LUXEMBOURG (Alliance News) – An EU national who has citizenship in a second EU member state can acquire the right of residency for a non-EU family member under EU laws instead of having to go through domestic immigration procedures, the EU’s top court ruled on Tuesday.
The ruling strengthens the rights of EU citizens to bring non-EU family members into the bloc. The landmark case, which was referred to the European Court of Justice by a British court, could also have implications for citizens’ rights after Britain’s exit from the EU.
The case concerns a Spanish woman who, exercising her right to free movement, moved to Britain and later took on British citizenship.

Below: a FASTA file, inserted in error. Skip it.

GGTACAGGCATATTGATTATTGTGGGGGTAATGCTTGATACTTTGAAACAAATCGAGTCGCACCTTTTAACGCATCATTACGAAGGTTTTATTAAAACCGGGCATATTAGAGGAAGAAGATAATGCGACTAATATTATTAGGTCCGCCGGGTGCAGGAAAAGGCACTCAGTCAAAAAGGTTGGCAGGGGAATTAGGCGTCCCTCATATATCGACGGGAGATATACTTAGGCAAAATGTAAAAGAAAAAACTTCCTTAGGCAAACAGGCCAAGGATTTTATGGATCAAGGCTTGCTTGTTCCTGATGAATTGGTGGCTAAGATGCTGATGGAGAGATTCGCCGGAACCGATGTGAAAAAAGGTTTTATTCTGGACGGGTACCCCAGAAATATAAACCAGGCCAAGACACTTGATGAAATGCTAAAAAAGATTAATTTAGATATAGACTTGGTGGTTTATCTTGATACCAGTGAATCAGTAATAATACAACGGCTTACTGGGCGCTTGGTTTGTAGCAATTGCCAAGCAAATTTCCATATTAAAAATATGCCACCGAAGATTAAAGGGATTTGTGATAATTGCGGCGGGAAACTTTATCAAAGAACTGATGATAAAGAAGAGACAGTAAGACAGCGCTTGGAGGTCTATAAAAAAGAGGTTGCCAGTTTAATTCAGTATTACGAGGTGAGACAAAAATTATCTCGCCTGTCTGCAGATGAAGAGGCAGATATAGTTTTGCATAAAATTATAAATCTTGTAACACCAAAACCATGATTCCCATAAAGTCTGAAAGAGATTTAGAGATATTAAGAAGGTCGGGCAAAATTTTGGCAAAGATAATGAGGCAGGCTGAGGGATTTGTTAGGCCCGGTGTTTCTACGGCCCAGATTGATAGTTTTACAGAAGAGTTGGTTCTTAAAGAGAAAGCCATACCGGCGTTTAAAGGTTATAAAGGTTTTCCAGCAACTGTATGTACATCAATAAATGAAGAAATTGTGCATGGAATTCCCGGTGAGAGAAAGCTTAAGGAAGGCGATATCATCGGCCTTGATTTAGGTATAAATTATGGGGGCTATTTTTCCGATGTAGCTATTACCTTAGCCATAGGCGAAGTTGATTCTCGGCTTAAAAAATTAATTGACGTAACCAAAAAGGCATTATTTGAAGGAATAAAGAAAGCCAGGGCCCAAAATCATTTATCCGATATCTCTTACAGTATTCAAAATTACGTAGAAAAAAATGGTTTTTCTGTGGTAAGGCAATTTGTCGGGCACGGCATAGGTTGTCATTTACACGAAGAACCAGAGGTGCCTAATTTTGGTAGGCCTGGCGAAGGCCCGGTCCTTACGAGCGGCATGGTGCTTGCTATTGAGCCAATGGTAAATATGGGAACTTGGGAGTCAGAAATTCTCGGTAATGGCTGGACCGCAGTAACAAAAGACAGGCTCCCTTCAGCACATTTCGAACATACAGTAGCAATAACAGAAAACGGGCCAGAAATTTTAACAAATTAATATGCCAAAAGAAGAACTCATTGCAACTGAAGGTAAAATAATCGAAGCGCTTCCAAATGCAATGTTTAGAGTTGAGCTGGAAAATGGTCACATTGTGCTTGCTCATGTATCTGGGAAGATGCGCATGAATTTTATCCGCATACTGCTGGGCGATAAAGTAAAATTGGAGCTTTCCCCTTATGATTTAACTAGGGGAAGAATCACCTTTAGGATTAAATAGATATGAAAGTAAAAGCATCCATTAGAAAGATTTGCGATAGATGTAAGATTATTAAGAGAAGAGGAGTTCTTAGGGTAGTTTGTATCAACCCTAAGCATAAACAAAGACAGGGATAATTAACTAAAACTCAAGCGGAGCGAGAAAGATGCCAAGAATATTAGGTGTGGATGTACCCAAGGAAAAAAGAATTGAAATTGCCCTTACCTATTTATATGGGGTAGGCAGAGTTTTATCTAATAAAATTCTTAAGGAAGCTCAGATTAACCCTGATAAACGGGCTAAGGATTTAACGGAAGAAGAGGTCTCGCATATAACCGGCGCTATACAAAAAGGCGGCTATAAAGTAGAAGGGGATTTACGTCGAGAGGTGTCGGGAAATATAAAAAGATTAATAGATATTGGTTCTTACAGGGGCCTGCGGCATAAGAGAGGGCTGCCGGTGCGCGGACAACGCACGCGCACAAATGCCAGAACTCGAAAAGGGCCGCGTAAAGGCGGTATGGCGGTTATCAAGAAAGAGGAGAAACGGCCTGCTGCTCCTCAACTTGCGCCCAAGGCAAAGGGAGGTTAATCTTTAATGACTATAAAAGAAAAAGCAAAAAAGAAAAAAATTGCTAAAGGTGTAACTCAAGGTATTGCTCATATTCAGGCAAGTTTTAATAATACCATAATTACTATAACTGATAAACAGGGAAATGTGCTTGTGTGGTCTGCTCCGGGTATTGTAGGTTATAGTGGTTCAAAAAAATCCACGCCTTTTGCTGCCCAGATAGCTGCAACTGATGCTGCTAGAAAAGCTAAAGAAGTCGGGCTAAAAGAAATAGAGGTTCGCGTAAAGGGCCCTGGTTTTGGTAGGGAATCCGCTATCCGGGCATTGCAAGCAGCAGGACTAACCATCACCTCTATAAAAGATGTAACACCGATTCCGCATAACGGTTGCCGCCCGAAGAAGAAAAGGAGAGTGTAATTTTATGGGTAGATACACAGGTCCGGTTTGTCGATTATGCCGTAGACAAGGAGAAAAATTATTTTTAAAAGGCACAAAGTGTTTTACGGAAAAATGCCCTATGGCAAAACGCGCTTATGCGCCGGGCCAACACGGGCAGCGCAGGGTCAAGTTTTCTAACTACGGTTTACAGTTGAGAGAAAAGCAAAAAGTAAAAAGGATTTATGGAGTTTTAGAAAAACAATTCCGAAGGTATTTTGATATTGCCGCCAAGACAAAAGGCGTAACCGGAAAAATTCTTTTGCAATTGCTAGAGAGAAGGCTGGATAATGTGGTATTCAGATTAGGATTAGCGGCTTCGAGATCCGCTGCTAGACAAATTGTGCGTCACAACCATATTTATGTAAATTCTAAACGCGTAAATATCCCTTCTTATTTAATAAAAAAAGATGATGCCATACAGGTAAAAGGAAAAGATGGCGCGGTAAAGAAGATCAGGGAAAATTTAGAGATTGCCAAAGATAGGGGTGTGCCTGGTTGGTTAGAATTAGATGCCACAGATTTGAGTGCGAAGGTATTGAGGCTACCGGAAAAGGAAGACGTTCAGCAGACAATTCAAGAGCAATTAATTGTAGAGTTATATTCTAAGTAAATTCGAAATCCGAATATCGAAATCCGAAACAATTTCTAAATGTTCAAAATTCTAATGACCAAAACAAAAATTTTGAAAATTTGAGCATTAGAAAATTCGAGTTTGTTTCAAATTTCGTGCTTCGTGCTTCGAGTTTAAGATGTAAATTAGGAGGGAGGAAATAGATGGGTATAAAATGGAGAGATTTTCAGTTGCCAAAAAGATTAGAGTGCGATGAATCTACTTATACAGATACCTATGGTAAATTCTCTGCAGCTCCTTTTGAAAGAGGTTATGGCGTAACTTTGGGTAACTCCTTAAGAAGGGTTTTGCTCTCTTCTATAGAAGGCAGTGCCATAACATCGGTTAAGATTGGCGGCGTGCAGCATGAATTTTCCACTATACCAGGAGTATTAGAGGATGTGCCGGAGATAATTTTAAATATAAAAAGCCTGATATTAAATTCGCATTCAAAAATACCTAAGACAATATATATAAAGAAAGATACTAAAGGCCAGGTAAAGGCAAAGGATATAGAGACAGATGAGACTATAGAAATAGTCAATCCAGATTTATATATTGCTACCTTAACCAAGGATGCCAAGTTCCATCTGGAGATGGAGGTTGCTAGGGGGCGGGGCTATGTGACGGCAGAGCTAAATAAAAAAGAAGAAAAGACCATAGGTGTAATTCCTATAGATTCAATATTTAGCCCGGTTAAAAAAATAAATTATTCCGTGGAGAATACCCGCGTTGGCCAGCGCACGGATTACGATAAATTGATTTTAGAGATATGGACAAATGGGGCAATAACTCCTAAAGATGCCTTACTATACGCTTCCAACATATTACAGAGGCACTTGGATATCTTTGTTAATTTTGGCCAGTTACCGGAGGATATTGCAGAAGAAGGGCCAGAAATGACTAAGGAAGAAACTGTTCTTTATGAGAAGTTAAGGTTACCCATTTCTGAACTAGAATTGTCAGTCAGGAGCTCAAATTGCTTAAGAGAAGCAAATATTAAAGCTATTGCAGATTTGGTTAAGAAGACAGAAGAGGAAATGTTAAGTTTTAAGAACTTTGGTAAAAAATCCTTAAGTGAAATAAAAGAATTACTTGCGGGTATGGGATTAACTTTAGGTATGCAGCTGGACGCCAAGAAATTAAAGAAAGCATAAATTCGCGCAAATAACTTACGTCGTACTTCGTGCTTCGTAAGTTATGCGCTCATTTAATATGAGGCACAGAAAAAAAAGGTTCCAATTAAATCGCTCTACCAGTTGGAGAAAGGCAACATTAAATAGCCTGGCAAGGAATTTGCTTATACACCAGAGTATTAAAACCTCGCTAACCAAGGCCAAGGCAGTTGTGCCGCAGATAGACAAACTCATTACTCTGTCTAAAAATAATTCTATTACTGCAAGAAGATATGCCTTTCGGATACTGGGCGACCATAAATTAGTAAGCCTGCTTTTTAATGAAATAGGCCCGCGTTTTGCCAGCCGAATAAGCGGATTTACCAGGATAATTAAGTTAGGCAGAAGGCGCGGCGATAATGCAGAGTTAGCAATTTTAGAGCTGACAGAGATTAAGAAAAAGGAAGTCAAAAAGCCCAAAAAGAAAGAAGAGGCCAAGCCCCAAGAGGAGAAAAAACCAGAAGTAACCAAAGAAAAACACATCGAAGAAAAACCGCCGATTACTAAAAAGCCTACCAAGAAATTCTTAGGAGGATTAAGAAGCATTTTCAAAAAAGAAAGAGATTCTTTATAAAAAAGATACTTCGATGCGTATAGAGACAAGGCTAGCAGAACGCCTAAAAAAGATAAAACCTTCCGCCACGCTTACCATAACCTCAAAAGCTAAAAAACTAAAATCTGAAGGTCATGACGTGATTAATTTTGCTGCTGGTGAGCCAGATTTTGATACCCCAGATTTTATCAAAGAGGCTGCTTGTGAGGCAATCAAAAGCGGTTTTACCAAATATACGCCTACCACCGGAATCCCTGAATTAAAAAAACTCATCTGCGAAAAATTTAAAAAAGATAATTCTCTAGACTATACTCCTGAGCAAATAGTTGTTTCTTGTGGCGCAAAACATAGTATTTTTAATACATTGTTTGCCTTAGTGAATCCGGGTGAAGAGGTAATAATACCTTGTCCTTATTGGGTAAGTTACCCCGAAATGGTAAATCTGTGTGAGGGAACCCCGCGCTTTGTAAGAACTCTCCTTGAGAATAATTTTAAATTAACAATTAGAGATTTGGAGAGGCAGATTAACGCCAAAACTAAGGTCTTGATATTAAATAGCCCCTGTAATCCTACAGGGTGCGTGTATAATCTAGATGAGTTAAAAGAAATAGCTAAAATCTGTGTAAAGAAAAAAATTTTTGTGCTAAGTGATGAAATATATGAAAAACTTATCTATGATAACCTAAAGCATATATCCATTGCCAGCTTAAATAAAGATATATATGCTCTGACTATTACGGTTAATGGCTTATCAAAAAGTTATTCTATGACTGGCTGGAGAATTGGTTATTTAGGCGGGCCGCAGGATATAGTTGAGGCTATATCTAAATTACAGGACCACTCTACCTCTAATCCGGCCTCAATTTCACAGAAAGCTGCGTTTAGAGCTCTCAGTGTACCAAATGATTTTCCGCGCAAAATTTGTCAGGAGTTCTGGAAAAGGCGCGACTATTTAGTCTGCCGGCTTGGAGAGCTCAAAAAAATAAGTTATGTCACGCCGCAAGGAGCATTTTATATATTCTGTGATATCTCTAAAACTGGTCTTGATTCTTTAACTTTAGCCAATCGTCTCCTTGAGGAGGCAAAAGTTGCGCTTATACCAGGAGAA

After marrying an Algerian national, she applied for a residency permit for her husband in Britain under EU law, which allows EU nationals to gain residency for non-EU family members in any EU member state.
Britain rejected the application, saying that, as a British citizen subject to the country’s own rules for non-EU citizens, the woman forfeited the right for her non-EU husband to claim residency under EU law.
In its ruling, the European Court of Justice upheld that EU law had “ceased to govern” the woman’s residence in Britain because of her British citizenship.
The court said that the woman should be able to benefit from the EU rights governing free movement, and therefore, her non-EU husband should be able to get residency under similar conditions as if the woman were an EU citizen merely residing in Britain.